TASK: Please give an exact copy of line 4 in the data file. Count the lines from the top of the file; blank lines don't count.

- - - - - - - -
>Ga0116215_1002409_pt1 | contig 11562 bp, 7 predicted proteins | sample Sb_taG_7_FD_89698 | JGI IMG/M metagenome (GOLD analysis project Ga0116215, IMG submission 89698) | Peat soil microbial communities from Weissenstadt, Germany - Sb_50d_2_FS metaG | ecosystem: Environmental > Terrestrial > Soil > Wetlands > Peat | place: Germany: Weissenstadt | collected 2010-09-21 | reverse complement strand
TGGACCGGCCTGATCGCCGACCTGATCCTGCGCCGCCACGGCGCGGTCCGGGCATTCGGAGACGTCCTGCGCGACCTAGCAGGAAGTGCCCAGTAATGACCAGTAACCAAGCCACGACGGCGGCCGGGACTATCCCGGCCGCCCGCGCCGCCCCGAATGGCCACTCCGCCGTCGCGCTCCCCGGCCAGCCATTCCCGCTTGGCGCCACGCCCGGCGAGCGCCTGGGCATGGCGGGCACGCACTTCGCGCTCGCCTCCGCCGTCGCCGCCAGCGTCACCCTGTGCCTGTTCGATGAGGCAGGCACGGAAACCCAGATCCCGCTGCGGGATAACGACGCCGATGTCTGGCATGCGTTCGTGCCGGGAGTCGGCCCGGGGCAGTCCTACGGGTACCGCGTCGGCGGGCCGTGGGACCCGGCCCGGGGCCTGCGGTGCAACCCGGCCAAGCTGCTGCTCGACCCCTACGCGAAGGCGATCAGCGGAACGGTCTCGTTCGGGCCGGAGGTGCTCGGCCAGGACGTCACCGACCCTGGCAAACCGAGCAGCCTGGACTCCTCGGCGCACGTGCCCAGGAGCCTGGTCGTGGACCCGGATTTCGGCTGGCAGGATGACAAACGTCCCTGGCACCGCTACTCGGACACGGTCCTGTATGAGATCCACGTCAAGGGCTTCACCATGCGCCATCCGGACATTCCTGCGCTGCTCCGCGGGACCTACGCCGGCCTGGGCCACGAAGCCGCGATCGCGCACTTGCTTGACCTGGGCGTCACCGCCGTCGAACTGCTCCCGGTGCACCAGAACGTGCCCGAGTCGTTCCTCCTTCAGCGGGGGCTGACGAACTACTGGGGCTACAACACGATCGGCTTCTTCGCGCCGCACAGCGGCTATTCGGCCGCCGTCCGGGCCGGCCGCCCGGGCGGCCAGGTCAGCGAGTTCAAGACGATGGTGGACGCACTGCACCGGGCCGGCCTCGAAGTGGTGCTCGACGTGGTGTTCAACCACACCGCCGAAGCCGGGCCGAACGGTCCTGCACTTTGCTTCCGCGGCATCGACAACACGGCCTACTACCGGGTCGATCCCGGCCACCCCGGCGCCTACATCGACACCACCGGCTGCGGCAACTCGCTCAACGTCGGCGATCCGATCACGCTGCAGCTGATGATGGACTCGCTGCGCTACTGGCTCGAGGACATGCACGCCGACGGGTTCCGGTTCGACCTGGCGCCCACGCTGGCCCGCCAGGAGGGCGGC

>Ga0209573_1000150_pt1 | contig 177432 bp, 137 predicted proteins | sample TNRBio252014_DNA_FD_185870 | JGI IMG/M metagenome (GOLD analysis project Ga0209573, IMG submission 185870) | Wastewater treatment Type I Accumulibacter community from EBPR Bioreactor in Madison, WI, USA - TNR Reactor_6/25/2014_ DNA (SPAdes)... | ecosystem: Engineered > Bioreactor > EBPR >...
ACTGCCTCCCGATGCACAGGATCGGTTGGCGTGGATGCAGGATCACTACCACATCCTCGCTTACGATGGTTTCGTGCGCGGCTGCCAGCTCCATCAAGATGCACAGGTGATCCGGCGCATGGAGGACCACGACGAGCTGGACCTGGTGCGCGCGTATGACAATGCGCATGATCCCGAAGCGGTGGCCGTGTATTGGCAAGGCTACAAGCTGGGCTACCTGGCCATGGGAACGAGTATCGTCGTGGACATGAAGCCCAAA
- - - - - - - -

ACTGCCTCCCGATGCACAGGATCGGTTGGCGTGGATGCAGGATCACTACCACATCCTCGCTTACGATGGTTTCGTGCGCGGCTGCCAGCTCCATCAAGATGCACAGGTGATCCGGCGCATGGAGGACCACGACGAGCTGGACCTGGTGCGCGCGTATGACAATGCGCATGATCCCGAAGCGGTGGCCGTGTATTGGCAAGGCTACAAGCTGGGCTACCTGGCCATGGGAACGAGTATCGTCGTGGACATGAAGCCCAAA